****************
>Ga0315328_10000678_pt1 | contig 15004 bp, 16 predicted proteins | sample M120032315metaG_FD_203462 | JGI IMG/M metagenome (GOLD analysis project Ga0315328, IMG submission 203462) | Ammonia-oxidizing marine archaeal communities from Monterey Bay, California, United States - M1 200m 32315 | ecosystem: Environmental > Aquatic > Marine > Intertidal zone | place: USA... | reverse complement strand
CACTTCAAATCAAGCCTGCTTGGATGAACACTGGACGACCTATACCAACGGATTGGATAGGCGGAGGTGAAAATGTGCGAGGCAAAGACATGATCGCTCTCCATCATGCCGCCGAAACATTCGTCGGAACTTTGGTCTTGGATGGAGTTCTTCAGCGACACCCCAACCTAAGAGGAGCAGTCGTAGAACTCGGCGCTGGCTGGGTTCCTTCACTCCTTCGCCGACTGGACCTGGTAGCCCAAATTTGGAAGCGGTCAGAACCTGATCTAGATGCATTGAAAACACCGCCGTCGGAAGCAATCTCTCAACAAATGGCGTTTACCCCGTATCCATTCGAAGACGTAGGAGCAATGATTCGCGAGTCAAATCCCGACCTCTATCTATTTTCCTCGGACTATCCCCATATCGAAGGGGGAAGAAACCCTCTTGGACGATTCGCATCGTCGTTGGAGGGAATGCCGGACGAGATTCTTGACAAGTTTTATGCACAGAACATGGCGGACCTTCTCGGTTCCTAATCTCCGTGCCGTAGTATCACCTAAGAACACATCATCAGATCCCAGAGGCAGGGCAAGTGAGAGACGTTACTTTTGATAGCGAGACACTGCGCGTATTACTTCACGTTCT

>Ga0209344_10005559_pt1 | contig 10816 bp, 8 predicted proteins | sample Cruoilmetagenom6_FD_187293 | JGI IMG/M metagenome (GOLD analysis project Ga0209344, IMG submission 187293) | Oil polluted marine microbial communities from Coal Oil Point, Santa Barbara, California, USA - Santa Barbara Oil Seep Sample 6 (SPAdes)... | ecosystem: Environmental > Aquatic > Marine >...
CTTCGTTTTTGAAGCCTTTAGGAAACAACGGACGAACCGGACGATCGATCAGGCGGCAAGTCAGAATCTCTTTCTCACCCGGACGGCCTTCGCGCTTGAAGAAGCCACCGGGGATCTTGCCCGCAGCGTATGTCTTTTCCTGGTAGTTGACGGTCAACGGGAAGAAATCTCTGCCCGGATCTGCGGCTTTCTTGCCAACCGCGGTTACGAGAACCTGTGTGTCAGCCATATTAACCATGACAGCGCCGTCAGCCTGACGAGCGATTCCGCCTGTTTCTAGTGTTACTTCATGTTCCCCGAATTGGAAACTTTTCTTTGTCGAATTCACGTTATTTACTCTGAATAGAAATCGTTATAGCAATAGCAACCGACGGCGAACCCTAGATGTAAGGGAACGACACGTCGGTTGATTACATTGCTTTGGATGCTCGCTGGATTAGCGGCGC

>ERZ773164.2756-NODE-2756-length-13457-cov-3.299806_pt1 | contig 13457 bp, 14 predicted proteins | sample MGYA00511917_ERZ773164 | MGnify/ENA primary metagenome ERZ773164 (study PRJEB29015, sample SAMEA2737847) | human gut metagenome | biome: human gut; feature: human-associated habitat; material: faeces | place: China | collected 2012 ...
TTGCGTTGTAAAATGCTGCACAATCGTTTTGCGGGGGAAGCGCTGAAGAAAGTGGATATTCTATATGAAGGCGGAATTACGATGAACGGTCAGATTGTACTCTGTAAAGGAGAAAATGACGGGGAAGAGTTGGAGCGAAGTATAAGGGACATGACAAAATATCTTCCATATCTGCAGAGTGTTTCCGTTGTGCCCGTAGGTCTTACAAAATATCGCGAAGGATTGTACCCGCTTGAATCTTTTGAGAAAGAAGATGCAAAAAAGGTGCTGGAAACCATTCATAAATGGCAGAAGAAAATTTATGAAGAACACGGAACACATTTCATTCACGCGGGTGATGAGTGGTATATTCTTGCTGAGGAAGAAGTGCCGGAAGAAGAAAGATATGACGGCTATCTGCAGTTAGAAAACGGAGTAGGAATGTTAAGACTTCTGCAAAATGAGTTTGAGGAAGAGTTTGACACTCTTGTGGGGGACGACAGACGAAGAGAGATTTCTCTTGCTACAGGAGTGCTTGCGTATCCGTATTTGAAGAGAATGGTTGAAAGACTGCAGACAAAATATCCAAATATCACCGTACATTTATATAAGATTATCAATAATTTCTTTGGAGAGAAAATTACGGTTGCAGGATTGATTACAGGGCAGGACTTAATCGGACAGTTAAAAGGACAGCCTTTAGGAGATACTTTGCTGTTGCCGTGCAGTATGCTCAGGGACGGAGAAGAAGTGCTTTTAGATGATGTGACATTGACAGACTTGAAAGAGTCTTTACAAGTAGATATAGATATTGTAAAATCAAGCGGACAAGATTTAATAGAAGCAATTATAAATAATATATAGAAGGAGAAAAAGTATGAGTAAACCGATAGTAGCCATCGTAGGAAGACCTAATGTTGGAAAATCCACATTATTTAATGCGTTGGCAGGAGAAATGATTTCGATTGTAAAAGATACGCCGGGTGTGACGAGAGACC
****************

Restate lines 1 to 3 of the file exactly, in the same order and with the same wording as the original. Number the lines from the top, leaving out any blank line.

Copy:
>Ga0315328_10000678_pt1 | contig 15004 bp, 16 predicted proteins | sample M120032315metaG_FD_203462 | JGI IMG/M metagenome (GOLD analysis project Ga0315328, IMG submission 203462) | Ammonia-oxidizing marine archaeal communities from Monterey Bay, California, United States - M1 200m 32315 | ecosystem: Environmental > Aquatic > Marine > Intertidal zone | place: USA... | reverse complement strand
CACTTCAAATCAAGCCTGCTTGGATGAACACTGGACGACCTATACCAACGGATTGGATAGGCGGAGGTGAAAATGTGCGAGGCAAAGACATGATCGCTCTCCATCATGCCGCCGAAACATTCGTCGGAACTTTGGTCTTGGATGGAGTTCTTCAGCGACACCCCAACCTAAGAGGAGCAGTCGTAGAACTCGGCGCTGGCTGGGTTCCTTCACTCCTTCGCCGACTGGACCTGGTAGCCCAAATTTGGAAGCGGTCAGAACCTGATCTAGATGCATTGAAAACACCGCCGTCGGAAGCAATCTCTCAACAAATGGCGTTTACCCCGTATCCATTCGAAGACGTAGGAGCAATGATTCGCGAGTCAAATCCCGACCTCTATCTATTTTCCTCGGACTATCCCCATATCGAAGGGGGAAGAAACCCTCTTGGACGATTCGCATCGTCGTTGGAGGGAATGCCGGACGAGATTCTTGACAAGTTTTATGCACAGAACATGGCGGACCTTCTCGGTTCCTAATCTCCGTGCCGTAGTATCACCTAAGAACACATCATCAGATCCCAGAGGCAGGGCAAGTGAGAGACGTTACTTTTGATAGCGAGACACTGCGCGTATTACTTCACGTTCT

>Ga0209344_10005559_pt1 | contig 10816 bp, 8 predicted proteins | sample Cruoilmetagenom6_FD_187293 | JGI IMG/M metagenome (GOLD analysis project Ga0209344, IMG submission 187293) | Oil polluted marine microbial communities from Coal Oil Point, Santa Barbara, California, USA - Santa Barbara Oil Seep Sample 6 (SPAdes)... | ecosystem: Environmental > Aquatic > Marine >...